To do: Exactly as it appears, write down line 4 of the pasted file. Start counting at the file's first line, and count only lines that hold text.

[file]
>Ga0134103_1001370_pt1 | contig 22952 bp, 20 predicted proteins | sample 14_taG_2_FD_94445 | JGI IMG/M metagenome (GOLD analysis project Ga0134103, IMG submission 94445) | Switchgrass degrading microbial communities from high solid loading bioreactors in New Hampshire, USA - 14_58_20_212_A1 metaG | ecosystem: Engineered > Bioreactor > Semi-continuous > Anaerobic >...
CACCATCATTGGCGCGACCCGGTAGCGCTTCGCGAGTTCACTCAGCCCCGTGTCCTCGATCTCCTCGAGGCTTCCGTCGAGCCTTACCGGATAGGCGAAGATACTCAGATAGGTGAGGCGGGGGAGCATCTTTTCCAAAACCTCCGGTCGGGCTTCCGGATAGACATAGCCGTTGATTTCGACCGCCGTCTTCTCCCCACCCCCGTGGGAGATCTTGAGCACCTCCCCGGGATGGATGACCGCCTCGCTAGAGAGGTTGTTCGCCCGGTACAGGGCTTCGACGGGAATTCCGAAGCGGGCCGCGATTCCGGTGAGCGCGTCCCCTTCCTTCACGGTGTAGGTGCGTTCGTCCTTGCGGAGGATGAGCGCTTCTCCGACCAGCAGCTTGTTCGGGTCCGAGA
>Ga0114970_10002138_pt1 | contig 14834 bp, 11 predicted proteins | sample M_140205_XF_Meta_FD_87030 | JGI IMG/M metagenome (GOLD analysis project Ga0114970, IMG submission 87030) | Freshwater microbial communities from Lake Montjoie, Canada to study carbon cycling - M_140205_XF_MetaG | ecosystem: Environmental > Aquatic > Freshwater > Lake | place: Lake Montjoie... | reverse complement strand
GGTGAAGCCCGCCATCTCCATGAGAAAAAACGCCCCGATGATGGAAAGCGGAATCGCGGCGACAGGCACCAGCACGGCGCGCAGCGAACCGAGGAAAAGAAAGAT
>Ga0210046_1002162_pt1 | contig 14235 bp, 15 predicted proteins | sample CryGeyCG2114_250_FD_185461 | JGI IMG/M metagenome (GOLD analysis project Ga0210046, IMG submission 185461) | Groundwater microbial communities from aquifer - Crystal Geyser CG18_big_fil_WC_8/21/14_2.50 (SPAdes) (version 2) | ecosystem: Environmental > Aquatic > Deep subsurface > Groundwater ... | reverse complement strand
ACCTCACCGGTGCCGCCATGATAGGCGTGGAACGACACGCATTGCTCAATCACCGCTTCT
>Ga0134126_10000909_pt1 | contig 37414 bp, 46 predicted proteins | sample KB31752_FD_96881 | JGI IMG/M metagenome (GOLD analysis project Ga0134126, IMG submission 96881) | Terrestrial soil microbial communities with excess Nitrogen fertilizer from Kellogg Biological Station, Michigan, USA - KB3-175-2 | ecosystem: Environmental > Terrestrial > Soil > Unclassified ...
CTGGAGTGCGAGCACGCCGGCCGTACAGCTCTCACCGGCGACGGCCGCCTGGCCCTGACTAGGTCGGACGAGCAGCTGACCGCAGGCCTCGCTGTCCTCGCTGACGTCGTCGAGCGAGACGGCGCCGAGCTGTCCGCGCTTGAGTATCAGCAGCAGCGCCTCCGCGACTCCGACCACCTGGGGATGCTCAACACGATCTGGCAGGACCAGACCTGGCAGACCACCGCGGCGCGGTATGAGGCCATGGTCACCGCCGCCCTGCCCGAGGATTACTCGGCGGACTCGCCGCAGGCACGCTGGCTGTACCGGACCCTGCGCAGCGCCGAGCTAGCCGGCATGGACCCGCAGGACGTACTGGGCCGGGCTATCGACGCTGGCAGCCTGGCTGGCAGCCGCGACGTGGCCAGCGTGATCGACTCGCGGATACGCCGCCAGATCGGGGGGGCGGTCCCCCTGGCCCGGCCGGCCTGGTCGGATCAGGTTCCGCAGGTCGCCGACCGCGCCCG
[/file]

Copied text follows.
GGTGAAGCCCGCCATCTCCATGAGAAAAAACGCCCCGATGATGGAAAGCGGAATCGCGGCGACAGGCACCAGCACGGCGCGCAGCGAACCGAGGAAAAGAAAGAT